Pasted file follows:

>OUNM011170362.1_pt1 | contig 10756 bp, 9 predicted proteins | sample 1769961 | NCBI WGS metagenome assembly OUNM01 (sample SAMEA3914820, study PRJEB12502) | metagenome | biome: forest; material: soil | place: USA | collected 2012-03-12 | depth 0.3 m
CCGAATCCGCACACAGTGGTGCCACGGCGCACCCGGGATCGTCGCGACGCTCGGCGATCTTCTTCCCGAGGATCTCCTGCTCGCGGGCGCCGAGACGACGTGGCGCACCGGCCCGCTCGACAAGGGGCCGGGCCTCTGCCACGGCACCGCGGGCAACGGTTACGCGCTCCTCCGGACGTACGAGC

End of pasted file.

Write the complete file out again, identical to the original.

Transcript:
>OUNM011170362.1_pt1 | contig 10756 bp, 9 predicted proteins | sample 1769961 | NCBI WGS metagenome assembly OUNM01 (sample SAMEA3914820, study PRJEB12502) | metagenome | biome: forest; material: soil | place: USA | collected 2012-03-12 | depth 0.3 m
CCGAATCCGCACACAGTGGTGCCACGGCGCACCCGGGATCGTCGCGACGCTCGGCGATCTTCTTCCCGAGGATCTCCTGCTCGCGGGCGCCGAGACGACGTGGCGCACCGGCCCGCTCGACAAGGGGCCGGGCCTCTGCCACGGCACCGCGGGCAACGGTTACGCGCTCCTCCGGACGTACGAGC